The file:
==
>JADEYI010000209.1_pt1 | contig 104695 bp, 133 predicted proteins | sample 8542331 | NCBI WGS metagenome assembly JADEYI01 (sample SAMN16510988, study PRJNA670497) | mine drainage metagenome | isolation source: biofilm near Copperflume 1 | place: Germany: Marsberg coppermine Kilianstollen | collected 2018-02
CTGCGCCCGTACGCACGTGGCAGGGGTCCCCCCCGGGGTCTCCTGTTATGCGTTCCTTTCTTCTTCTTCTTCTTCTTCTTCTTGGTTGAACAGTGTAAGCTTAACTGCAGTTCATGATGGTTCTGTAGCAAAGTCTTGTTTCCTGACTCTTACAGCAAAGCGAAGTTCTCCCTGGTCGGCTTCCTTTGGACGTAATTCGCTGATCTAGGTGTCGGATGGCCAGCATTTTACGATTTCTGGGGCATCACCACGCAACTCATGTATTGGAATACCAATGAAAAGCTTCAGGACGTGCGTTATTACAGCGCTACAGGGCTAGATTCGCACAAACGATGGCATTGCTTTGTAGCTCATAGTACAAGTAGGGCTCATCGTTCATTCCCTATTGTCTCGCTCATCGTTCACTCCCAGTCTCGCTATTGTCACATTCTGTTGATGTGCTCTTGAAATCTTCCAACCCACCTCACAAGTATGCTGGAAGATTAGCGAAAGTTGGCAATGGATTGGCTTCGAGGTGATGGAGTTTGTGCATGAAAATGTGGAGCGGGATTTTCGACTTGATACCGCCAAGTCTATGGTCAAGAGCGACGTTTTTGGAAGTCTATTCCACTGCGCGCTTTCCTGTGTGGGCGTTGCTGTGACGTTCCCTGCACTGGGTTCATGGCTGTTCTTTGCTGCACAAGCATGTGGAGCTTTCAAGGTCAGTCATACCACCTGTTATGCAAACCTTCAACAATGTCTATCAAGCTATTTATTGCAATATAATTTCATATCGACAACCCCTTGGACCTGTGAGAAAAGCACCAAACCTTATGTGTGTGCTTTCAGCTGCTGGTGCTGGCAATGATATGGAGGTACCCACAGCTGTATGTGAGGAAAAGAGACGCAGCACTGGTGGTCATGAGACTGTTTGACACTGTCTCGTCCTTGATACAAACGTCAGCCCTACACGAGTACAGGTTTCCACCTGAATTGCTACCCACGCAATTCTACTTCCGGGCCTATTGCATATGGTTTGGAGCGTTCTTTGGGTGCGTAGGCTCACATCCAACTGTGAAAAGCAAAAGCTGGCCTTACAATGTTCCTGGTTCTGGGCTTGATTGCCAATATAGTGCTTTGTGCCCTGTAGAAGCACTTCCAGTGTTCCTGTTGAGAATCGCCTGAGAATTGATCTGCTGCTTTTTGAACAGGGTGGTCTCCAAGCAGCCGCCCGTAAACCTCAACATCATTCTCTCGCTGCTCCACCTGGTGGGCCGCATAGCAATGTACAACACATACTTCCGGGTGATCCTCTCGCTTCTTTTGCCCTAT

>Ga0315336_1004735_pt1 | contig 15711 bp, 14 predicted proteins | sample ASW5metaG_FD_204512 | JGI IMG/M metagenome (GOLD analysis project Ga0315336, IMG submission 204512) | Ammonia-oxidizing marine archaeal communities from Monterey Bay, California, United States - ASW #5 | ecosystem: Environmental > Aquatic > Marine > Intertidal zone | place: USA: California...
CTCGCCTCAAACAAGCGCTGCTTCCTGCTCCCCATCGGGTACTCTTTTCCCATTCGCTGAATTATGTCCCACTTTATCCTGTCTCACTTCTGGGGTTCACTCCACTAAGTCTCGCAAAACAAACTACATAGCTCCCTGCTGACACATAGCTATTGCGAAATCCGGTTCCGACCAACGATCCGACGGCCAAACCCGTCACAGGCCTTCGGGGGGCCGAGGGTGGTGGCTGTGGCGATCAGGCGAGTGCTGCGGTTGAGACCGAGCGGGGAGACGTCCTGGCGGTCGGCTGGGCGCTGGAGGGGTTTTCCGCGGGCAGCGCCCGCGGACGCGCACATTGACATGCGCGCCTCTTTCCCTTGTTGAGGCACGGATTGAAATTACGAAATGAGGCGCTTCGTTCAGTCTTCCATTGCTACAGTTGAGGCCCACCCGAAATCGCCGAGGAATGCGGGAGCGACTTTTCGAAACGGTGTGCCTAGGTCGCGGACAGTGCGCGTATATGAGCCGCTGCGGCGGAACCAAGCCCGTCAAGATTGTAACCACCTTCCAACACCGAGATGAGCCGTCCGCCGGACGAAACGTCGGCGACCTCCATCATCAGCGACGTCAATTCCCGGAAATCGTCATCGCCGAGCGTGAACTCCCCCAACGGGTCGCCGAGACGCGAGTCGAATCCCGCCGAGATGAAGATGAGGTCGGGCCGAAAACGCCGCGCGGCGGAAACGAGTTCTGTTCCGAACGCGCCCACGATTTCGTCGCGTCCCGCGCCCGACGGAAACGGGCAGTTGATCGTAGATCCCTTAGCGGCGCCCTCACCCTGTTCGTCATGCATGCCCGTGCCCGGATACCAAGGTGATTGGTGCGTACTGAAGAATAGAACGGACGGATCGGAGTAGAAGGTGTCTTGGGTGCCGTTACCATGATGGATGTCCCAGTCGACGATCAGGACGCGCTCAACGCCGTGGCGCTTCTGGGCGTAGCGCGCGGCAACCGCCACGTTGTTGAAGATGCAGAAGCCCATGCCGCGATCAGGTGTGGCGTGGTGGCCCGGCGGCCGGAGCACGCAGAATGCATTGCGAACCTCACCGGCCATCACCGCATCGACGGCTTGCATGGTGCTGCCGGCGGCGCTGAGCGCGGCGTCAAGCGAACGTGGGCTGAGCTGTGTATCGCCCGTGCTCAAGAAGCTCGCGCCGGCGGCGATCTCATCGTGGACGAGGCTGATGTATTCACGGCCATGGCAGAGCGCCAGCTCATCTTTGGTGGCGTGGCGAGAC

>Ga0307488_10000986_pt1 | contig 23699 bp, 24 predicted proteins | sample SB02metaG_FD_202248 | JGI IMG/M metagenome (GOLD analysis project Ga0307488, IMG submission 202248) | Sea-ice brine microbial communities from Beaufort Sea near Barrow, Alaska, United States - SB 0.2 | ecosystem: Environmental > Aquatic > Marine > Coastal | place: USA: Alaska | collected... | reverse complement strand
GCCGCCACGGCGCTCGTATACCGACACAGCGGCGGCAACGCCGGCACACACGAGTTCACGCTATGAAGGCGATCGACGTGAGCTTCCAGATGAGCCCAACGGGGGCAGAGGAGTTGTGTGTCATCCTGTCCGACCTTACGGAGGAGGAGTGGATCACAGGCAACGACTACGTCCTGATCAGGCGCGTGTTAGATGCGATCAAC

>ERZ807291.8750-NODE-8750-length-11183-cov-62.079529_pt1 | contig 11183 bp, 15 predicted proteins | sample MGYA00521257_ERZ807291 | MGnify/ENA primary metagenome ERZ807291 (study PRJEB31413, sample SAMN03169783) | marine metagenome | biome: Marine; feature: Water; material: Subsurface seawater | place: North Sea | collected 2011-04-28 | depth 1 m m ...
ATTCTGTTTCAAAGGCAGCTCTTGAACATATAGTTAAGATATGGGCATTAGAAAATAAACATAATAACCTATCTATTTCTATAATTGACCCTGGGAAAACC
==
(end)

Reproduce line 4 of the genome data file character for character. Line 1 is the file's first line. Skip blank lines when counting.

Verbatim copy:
CTCGCCTCAAACAAGCGCTGCTTCCTGCTCCCCATCGGGTACTCTTTTCCCATTCGCTGAATTATGTCCCACTTTATCCTGTCTCACTTCTGGGGTTCACTCCACTAAGTCTCGCAAAACAAACTACATAGCTCCCTGCTGACACATAGCTATTGCGAAATCCGGTTCCGACCAACGATCCGACGGCCAAACCCGTCACAGGCCTTCGGGGGGCCGAGGGTGGTGGCTGTGGCGATCAGGCGAGTGCTGCGGTTGAGACCGAGCGGGGAGACGTCCTGGCGGTCGGCTGGGCGCTGGAGGGGTTTTCCGCGGGCAGCGCCCGCGGACGCGCACATTGACATGCGCGCCTCTTTCCCTTGTTGAGGCACGGATTGAAATTACGAAATGAGGCGCTTCGTTCAGTCTTCCATTGCTACAGTTGAGGCCCACCCGAAATCGCCGAGGAATGCGGGAGCGACTTTTCGAAACGGTGTGCCTAGGTCGCGGACAGTGCGCGTATATGAGCCGCTGCGGCGGAACCAAGCCCGTCAAGATTGTAACCACCTTCCAACACCGAGATGAGCCGTCCGCCGGACGAAACGTCGGCGACCTCCATCATCAGCGACGTCAATTCCCGGAAATCGTCATCGCCGAGCGTGAACTCCCCCAACGGGTCGCCGAGACGCGAGTCGAATCCCGCCGAGATGAAGATGAGGTCGGGCCGAAAACGCCGCGCGGCGGAAACGAGTTCTGTTCCGAACGCGCCCACGATTTCGTCGCGTCCCGCGCCCGACGGAAACGGGCAGTTGATCGTAGATCCCTTAGCGGCGCCCTCACCCTGTTCGTCATGCATGCCCGTGCCCGGATACCAAGGTGATTGGTGCGTACTGAAGAATAGAACGGACGGATCGGAGTAGAAGGTGTCTTGGGTGCCGTTACCATGATGGATGTCCCAGTCGACGATCAGGACGCGCTCAACGCCGTGGCGCTTCTGGGCGTAGCGCGCGGCAACCGCCACGTTGTTGAAGATGCAGAAGCCCATGCCGCGATCAGGTGTGGCGTGGTGGCCCGGCGGCCGGAGCACGCAGAATGCATTGCGAACCTCACCGGCCATCACCGCATCGACGGCTTGCATGGTGCTGCCGGCGGCGCTGAGCGCGGCGTCAAGCGAACGTGGGCTGAGCTGTGTATCGCCCGTGCTCAAGAAGCTCGCGCCGGCGGCGATCTCATCGTGGACGAGGCTGATGTATTCACGGCCATGGCAGAGCGCCAGCTCATCTTTGGTGGCGTGGCGAGAC